The feat has never been accomplished before and next week’s departure for the Dawn spacecraft from Vesta will be monumental. Dawn is on track to become the first probe to orbit and study two distant solar system destinations. The spacecraft is scheduled to leave the giant asteroid Vesta on Sept. 4 PDT (Sept. 5 EDT) to start its two-and-a-half-year journey to the dwarf planet Ceres.
“Thrust is engaged, and we are now climbing away from Vesta atop a blue-green pillar of xenon ions,” said Marc Rayman, Dawn’s chief engineer and mission director. “We are feeling somewhat wistful about concluding a fantastically productive and exciting exploration of Vesta, but now have our sights set on dwarf planet Ceres.
In the video above, the Dawn team looks back at the highlights of the year-plus stay in orbit around Vesta. Dawn’s orbit provided close-up views of Vesta, revealing unprecedented detail about the giant asteroid. The mission revealed that Vesta completely melted in the past, forming a layered body with an iron core. The spacecraft also revealed the scarring from titanic collisions Vesta suffered in its southern hemisphere, surviving not one but two colossal impacts in the last two billion years. Without Dawn, scientists would not have known about the dramatic troughs sculpted around Vesta, which are ripples from the two south polar impacts.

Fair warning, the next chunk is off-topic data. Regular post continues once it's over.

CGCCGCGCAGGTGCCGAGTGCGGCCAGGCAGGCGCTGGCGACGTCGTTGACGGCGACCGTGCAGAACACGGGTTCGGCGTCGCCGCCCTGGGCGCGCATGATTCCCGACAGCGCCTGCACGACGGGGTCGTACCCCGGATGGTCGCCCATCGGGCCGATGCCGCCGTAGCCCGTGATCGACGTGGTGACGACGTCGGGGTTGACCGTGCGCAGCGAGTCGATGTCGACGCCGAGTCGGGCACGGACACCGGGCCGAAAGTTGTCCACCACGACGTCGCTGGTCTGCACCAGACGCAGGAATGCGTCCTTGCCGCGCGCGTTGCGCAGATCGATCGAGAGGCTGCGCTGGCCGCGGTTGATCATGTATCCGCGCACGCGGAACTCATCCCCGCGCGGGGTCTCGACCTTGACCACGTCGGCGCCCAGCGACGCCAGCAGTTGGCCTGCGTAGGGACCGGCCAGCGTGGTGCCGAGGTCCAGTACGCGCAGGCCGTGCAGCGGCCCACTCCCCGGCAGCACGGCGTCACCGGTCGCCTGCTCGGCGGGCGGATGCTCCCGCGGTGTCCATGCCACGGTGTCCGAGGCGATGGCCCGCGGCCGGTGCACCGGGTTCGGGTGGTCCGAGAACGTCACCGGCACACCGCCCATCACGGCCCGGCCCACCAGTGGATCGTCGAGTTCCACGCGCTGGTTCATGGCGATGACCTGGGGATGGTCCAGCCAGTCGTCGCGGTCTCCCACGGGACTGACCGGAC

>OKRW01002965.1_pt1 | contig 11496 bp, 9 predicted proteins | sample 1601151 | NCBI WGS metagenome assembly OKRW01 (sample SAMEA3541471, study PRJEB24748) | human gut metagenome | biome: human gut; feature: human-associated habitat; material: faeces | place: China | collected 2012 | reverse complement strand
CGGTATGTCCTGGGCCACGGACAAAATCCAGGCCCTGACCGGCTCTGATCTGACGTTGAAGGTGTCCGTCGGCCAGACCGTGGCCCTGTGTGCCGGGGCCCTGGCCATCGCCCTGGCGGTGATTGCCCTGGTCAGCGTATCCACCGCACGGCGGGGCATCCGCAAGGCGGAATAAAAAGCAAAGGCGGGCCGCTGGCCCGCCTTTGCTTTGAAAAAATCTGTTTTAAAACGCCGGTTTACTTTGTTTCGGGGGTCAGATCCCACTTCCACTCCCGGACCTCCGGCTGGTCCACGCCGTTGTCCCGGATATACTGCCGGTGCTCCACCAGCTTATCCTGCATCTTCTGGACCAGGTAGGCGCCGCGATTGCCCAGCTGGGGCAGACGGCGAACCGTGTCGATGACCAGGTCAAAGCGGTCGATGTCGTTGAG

“We went to Vesta to fill in the blanks of our knowledge about the early history of our solar system,” said Christopher Russell, Dawn’s principal investigator, based at the University of California Los Angeles (UCLA). “Dawn has filled in those pages, and more, revealing to us how special Vesta is as a survivor from the earliest days of the solar system. We can now say with certainty that Vesta resembles a small planet more closely than a typical asteroid.”
Dawn arrived at Vesta in July 2011 and will reach Ceres in early 2015. Dawn’s targets represent two icons of the asteroid belt that have been witness to much of our solar system’s history.
NASA’s Dawn spacecraft arrived at the giant asteroid Vesta on July 15, 2011 PDT (July 16, 2011 EDT) and is set to depart on Sept. 4, 2012 PDT (Sept. 5 EDT). Image credit: NASA/JPL-Caltech
To make its escape from Vesta, the spacecraft will spiral away as gently as it arrived, using a special, hyper-efficient system called ion propulsion. Dawn’s ion propulsion system uses electricity to ionize xenon to generate thrust. The 12-inch-wide ion thrusters provide less power than conventional engines, but can maintain thrust for months at a time.
For a second time, we wish Dawn Bon Voyage!
Nancy Atkinson is currently Universe Today’s Contributing Editor. Previously she served as UT’s Senior Editor and lead writer, and has worked with Astronomy Cast and 365 Days of Astronomy. Nancy is the author of the new book “Incredible Stories from Space: A Behind-the-Scenes Look at the Missions Changing Our View of the Cosmos.” She is also a NASA/JPL Solar System Ambassador.